|Approx. Weight||Feels Normal|
|Skier Level||Advanced - Expert|
|Ski Style||Big Mountain (Freeride)|
|On Snow Feel|
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Line Pescado Review by A Better Ski
Today I got my hands on the 2019 Line Pescado. These skis designed by Eric Pollard are a monster of a pow ski weighing in at a length of 180 and dimensions of:158-125-147. These skis have a playful flex and prominent swallowtail. My current pow sticks are 116 under foot and I was feeling like that was finally going to be wide enough. These things are 125 under foot with a huge nose! I don’t really know but I am willing to give them a try. Fortunately I got to test them out on an exceptional powder day in Mammoth Lakes CA.
Special thanks to P3 in Mammoth Lakes CA for the demo.
Conditions: Powder, chopped powder, crud
Boots: Lange FR 130
Ski Personality: The 2019 Line Pescado is a playful and surfy charger that likes to play in the deep powder.
On the Snow Feel: I enjoyed the stability and playfulness of this ski. I felt like I was connected to the ground and could really feel the snow under my feet. They turned quickly in tight situations and performed well at high speed.
Powder: The 2019 Line Pescado is built to shred powder. I took these guys out on a bottomless day in Mammoth and made sure to get some good lines to really put them to the test. First tracks down a black diamond (face of 3) felt great as I was trying to find the center of the ski. They flew over the smooth snow and skipped over the harder wind buff. By my 3rd, I was cruising Climax and found the center I was looking for. Pressing your downhill heel into the snow seems to be the sweet spot and I really enjoyed the feeling. With the prominent swallow tail, when you push your heel into the snow it doesn’t kick back up at you allowing the tip to remain up and out of the snow. It felt like I was working less to keep my skis floating. I got great lines all day. Steep-and-deep, tight and steep trees, big wide open pow lines, and the 2019 Line Pescado performed well under all of the circumstances.
Turn Initiation and Carving: For such a large looking ski, it really doesn’t have the feeling of a clunker. With a significant amount of rocker in the tip and early rise tail, the 2019 Line Pescado has a fairly short “wheel base”. On harder packed snow, they felt like a fat 168 underfoot. Now I love short skis and like to try and test their limits so flying down a groomer with such a short base is fun for me but my buddy Ray thought he felt “out-of-control”. These skis like to carve long fast turns which could be an issue if the snow gets too hard. Shorter turns are a bit slow due to the width of the waist and I wouldn’t want to try and edge this ski at slower speeds all day unless you like working hard for your turns. In soft snow, they turn almost effortlessly. I think that is because the skis seem to float on the top, even in the deepest of snow. When things get soft, the skis can make the shorter turns easily again as you are turning and not edging.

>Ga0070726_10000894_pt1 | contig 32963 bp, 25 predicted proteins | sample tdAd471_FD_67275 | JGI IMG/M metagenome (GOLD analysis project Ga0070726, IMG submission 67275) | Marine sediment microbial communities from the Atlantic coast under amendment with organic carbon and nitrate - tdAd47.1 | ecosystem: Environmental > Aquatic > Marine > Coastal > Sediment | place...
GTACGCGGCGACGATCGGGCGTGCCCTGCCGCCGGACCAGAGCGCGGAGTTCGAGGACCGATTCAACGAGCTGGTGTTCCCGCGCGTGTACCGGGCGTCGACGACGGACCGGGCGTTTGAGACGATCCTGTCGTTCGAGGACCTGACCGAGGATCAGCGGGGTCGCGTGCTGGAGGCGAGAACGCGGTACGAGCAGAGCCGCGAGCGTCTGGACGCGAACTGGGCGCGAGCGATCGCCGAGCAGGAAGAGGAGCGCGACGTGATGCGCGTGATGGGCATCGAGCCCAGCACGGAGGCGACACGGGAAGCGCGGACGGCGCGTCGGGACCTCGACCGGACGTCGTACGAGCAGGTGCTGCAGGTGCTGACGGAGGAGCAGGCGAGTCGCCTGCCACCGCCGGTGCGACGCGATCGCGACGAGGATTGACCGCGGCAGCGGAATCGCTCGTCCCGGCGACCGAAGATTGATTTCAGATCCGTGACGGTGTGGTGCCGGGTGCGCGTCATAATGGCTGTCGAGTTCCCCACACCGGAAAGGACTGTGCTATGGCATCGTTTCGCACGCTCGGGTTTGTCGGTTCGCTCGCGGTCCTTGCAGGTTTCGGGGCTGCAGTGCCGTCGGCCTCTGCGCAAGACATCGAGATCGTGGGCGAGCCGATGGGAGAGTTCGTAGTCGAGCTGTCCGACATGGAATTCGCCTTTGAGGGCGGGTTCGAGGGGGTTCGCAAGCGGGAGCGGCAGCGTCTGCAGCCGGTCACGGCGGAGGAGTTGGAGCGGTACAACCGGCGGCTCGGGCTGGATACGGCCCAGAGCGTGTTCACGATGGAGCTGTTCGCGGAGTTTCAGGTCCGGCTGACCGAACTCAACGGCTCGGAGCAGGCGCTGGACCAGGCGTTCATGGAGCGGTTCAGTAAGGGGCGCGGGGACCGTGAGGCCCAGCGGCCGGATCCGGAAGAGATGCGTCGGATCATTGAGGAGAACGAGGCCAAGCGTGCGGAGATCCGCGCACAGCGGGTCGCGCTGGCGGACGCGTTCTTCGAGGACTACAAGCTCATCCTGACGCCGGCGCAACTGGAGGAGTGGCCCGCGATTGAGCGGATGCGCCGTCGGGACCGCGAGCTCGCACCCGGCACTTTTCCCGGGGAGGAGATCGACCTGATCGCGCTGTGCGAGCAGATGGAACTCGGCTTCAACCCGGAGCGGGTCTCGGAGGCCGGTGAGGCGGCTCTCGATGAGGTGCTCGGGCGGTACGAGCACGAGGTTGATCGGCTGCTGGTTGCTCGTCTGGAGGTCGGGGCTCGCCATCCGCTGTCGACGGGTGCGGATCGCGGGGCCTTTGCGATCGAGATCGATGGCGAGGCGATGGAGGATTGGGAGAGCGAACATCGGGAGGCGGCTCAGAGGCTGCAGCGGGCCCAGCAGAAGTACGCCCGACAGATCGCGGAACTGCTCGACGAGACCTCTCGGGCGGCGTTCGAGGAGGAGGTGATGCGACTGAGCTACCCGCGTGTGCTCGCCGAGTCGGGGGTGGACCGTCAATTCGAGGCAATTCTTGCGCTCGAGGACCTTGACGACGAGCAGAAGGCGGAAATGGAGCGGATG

Speed: The 2019 Line Pescado likes to go fast. It seemed like the faster I skied, the better they handled.
Uneven/Variable Terrain: I was impressed by how quite these skis stayed while I was flying through the afternoon chopped up powder. Again here I could really feel the swallowtail at work. The back of the ski wasn’t being thrown up and down as much keeping the tip relatively still. Meanwhile, the tip was soft and handles the variable snow quietly and effortlessly. The overall result was that my legs didn’t have to absorb as mush of the vibration to keep my upper body still. At the end of the day, my legs still felt fresh and ready to go.
Edge Hold: I didn’t do much edging on this particular day but I did cruise a groomer on my last run so I could report on this matter. I felt like these skis were in their comfort zone making long fast turns in the fall line. If you try and turn them quickly on groomers it will take a lot of work and the edge won’t hold at high speeds on harder snow (I am guessing at this but I feel like they felt like a short 160 under foot and this length has its limits.)
Flex: The flex of the 2019 Line Pescado is soft and surfy. In the soft snow they almost felt like having a couple of little trampolines on. They like to bounce around, playing on pow pillows and charge big pow lines. While the flex was soft, the surface area was massive. With the shape of the ski, the faster I went, the more stable they became.
Bottom Line: Is it really worth it to have a ski that is designed to in the deep powder? Do the advantages of a swallowtail outweigh the pleasure of riding switch out of a line? My answer to both these questions is “YES!” I really had an amazing day skiing the powder on the 2019 Line Pescado and I look forward to picking up a pair to shred on future powder days.
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